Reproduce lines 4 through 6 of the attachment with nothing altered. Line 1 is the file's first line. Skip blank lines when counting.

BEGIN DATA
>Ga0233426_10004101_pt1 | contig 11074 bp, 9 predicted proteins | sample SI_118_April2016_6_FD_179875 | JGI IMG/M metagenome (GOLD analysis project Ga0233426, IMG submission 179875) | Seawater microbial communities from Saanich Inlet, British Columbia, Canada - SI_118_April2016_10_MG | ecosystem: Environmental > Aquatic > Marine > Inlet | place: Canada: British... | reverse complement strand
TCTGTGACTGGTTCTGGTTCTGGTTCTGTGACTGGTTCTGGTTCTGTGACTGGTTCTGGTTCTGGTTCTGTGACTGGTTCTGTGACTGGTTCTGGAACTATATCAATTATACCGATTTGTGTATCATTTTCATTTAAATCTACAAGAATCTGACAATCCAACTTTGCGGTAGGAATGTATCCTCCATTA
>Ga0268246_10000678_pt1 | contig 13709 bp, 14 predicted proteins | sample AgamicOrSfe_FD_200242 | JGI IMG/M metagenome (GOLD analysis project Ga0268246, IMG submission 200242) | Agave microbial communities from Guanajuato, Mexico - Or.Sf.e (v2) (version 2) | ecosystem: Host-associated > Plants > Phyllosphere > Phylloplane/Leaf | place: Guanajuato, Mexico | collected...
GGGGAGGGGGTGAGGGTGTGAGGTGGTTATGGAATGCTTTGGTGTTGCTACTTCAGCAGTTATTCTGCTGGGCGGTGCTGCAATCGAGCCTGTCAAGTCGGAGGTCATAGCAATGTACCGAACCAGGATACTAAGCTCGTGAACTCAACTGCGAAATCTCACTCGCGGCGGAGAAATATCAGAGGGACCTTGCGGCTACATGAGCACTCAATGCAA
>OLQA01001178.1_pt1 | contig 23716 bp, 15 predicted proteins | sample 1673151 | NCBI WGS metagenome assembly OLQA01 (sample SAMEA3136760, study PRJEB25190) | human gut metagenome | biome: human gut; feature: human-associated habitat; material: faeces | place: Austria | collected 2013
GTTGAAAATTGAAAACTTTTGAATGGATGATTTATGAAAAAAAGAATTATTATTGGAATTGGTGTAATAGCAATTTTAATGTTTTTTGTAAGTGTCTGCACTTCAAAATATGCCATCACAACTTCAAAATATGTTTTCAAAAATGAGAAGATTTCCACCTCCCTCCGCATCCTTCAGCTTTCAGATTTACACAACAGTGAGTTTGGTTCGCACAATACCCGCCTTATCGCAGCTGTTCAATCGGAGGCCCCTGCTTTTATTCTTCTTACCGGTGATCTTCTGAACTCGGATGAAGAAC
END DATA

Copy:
GGGGAGGGGGTGAGGGTGTGAGGTGGTTATGGAATGCTTTGGTGTTGCTACTTCAGCAGTTATTCTGCTGGGCGGTGCTGCAATCGAGCCTGTCAAGTCGGAGGTCATAGCAATGTACCGAACCAGGATACTAAGCTCGTGAACTCAACTGCGAAATCTCACTCGCGGCGGAGAAATATCAGAGGGACCTTGCGGCTACATGAGCACTCAATGCAA
>OLQA01001178.1_pt1 | contig 23716 bp, 15 predicted proteins | sample 1673151 | NCBI WGS metagenome assembly OLQA01 (sample SAMEA3136760, study PRJEB25190) | human gut metagenome | biome: human gut; feature: human-associated habitat; material: faeces | place: Austria | collected 2013
GTTGAAAATTGAAAACTTTTGAATGGATGATTTATGAAAAAAAGAATTATTATTGGAATTGGTGTAATAGCAATTTTAATGTTTTTTGTAAGTGTCTGCACTTCAAAATATGCCATCACAACTTCAAAATATGTTTTCAAAAATGAGAAGATTTCCACCTCCCTCCGCATCCTTCAGCTTTCAGATTTACACAACAGTGAGTTTGGTTCGCACAATACCCGCCTTATCGCAGCTGTTCAATCGGAGGCCCCTGCTTTTATTCTTCTTACCGGTGATCTTCTGAACTCGGATGAAGAAC